Many fire departments are struggling with how to deal with the social media and digital imagery problems that so often have made headlines. Some departments have adopted strict policies, some have adopted more flexible policies, and some have buried their proverbial heads in the sand – hoping that the next social media train wreck does not involve their department.
Firefighters in Coral Gables, Florida received a reprieve of sorts recently when the department agreed to rescind its strict social media policy that was implement on October 28, 2011. The policy had been drafted by a city attorney.
Brendan Fonock, vice president of the Coral Gables Professional Firefighters IAFF Local 1210, filed a grievance over the policy shortly after it was issued, claiming it restricted the First Amendment Rights of firefighters. “We don’t have a problem with them having a social media policy, but this one was so restrictive of people’s freedom of speech… It’s not against the law to be a firefighter and have an opinion.”
Both sides have agreed to work together to reach a mutually acceptable compromise on a new policy. One challenge with drafting a social media policy is the evolving nature of social media in our lives. The use of sites such as Facebook, Twitter, and LinkedIn have exploded in recent times, and the law simply has not caught up. Many attorneys are not attuned to the emerging issues.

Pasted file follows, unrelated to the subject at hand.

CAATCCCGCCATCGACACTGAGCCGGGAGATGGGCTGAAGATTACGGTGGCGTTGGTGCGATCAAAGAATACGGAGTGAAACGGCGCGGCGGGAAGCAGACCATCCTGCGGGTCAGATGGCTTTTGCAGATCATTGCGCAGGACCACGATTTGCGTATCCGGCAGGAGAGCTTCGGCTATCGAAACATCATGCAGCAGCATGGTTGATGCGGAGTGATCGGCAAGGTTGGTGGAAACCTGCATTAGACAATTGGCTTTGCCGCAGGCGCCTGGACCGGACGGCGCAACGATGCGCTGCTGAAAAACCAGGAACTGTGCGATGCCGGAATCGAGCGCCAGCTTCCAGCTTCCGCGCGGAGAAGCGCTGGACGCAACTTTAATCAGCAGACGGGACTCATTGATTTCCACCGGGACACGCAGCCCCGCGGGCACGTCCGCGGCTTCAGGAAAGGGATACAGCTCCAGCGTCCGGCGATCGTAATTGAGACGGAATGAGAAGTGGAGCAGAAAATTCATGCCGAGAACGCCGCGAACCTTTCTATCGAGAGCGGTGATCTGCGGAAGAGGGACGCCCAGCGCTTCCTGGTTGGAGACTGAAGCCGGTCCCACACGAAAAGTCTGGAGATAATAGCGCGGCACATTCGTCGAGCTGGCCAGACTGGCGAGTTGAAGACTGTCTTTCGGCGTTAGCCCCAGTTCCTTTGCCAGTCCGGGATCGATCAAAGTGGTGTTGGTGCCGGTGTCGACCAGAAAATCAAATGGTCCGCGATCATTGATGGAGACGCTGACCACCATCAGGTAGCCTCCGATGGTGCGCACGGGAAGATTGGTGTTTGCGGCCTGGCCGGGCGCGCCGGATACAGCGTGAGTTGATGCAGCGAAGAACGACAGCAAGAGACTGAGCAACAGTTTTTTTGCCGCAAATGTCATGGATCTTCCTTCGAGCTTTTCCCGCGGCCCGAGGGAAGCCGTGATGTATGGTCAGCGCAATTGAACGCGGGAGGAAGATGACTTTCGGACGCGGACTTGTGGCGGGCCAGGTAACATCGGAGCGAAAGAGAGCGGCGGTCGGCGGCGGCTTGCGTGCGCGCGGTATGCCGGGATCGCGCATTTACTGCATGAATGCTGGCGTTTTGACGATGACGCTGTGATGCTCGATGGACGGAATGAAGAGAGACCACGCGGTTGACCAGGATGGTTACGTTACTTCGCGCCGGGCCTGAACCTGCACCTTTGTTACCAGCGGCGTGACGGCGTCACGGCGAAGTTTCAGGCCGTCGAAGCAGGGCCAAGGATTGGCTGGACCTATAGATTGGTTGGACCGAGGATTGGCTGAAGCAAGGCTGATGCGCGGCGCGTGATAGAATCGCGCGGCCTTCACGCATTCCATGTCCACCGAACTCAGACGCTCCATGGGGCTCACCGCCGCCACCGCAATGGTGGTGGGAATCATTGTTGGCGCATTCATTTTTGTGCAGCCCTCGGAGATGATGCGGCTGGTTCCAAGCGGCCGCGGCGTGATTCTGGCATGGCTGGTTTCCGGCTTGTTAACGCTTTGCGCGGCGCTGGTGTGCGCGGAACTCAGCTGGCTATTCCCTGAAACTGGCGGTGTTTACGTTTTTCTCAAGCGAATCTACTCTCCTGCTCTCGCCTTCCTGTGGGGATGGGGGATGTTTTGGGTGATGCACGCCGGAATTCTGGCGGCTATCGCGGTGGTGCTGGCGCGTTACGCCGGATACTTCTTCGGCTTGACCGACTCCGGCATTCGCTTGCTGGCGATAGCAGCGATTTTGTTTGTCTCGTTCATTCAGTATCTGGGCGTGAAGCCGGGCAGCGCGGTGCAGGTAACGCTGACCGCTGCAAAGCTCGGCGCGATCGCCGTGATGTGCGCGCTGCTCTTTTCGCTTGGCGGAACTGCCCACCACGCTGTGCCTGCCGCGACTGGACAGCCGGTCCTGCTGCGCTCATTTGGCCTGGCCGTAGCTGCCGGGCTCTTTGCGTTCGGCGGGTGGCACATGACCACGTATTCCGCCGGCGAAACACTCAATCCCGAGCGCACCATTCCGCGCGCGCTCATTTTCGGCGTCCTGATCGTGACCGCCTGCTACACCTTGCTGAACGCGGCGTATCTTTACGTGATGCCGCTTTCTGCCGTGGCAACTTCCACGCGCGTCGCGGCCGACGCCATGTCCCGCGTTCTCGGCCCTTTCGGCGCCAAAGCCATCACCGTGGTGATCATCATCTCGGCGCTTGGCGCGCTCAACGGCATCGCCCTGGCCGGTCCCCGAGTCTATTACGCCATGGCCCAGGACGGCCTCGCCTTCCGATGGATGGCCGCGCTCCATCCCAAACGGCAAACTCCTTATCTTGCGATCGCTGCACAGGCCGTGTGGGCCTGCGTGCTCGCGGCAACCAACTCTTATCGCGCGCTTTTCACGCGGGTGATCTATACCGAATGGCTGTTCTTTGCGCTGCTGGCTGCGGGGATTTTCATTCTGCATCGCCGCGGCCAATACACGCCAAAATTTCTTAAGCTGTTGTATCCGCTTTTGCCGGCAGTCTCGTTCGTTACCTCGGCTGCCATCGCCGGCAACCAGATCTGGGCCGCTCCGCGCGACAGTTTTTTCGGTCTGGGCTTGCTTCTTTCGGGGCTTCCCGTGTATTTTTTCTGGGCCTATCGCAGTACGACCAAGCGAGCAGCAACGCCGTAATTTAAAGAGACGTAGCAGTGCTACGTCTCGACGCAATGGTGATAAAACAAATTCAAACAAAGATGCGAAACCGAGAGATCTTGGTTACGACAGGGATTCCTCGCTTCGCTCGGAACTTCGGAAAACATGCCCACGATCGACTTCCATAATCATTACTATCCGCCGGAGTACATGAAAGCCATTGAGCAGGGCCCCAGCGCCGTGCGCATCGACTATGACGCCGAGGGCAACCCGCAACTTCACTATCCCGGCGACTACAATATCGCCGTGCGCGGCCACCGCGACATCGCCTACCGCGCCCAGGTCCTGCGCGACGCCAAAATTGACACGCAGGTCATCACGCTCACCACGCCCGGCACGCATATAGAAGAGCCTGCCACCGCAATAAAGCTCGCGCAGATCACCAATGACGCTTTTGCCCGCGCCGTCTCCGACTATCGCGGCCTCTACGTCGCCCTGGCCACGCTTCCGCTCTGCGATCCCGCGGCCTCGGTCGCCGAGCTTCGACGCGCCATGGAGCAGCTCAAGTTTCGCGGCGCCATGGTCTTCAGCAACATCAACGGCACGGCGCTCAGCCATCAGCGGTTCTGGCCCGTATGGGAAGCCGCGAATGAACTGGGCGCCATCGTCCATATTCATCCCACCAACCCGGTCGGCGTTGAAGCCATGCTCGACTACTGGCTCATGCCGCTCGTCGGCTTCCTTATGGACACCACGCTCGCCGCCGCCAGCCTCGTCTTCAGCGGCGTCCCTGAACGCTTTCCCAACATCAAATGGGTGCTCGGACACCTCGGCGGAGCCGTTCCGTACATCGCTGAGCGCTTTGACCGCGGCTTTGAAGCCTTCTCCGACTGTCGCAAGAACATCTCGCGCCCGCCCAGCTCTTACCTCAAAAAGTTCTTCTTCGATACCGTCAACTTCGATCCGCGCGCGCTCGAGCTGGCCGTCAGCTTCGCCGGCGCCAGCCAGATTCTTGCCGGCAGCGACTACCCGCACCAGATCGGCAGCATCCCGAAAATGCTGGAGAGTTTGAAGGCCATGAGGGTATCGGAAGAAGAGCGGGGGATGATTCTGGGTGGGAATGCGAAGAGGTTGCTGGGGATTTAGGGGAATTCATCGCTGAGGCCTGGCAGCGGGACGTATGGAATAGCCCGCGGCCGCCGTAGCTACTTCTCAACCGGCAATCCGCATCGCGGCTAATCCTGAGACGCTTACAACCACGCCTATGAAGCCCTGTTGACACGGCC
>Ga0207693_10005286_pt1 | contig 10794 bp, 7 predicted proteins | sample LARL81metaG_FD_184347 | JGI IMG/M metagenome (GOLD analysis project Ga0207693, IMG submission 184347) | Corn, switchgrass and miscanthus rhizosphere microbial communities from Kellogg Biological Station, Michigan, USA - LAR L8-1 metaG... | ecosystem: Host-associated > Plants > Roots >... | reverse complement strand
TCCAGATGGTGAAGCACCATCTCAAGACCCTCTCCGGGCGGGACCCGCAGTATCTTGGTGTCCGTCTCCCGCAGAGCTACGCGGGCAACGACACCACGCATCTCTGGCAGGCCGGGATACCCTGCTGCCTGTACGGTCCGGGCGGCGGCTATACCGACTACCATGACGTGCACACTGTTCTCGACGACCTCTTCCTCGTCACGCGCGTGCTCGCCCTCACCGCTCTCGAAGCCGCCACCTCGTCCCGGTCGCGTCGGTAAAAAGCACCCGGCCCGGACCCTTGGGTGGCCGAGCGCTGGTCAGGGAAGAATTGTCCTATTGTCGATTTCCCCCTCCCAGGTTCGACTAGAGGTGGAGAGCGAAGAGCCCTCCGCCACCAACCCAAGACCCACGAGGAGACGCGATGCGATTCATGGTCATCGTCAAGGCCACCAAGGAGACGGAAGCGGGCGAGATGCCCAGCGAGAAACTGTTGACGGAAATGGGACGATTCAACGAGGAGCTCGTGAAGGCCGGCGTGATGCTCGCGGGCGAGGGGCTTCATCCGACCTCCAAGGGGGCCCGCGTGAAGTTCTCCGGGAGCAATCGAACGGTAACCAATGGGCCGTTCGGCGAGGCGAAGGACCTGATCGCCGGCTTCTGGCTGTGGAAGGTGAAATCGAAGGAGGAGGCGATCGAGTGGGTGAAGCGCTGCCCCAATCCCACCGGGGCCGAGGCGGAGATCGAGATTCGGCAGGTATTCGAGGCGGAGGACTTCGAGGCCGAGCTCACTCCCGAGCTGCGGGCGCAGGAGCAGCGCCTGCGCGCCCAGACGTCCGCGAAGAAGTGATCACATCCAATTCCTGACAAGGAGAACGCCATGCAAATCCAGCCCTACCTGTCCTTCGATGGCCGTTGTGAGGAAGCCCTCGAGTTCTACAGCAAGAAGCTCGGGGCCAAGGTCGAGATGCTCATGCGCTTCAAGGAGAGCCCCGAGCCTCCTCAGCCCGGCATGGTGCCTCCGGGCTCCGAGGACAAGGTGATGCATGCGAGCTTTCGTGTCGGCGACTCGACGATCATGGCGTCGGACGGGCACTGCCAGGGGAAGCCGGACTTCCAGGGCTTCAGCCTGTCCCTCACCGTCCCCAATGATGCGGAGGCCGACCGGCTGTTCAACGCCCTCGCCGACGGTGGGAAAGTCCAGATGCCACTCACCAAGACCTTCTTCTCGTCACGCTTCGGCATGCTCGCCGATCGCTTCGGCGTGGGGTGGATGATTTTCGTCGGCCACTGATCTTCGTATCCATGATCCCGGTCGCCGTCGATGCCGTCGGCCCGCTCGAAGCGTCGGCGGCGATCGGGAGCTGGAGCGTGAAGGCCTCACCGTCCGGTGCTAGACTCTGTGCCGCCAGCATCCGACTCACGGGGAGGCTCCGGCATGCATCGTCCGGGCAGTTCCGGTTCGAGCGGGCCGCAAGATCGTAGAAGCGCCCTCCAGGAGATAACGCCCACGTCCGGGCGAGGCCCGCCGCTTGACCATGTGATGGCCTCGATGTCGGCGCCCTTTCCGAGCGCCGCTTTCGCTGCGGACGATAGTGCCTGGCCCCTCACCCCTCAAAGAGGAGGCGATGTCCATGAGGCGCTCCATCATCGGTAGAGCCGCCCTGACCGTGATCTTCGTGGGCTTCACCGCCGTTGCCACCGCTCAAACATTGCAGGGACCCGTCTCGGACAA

A second challenge is the variety of complex legal issues are potentially raised, including:
- 1st Amendment free speech
- HIPAA and medical confidentiality
- Privacy rights of employees and citizens
- Collective bargaining rights and the right to engage in concerted activities
- Copyright law
- New laws intended to restrict photo taking and dissemination by emergency personnel at incident scenes
Social media policies are not a one size fits all proposition, and copying another department’s policy can be a recipe for disaster. Each workplace is different, with different individuals, values, practices and histories. In an ideal world, there would be a level of trust and openness between labor and management that would lead to a collaborative approach to policy development. In many cases such collaboration is not possible.
A reality that should bring firefighters and fire chiefs together: social media nightmares often claim the careers of the firefighters involved, and just as frequently they damage the career of fire chiefs. A sound social media policy can protect the careers of both firefighters and chiefs.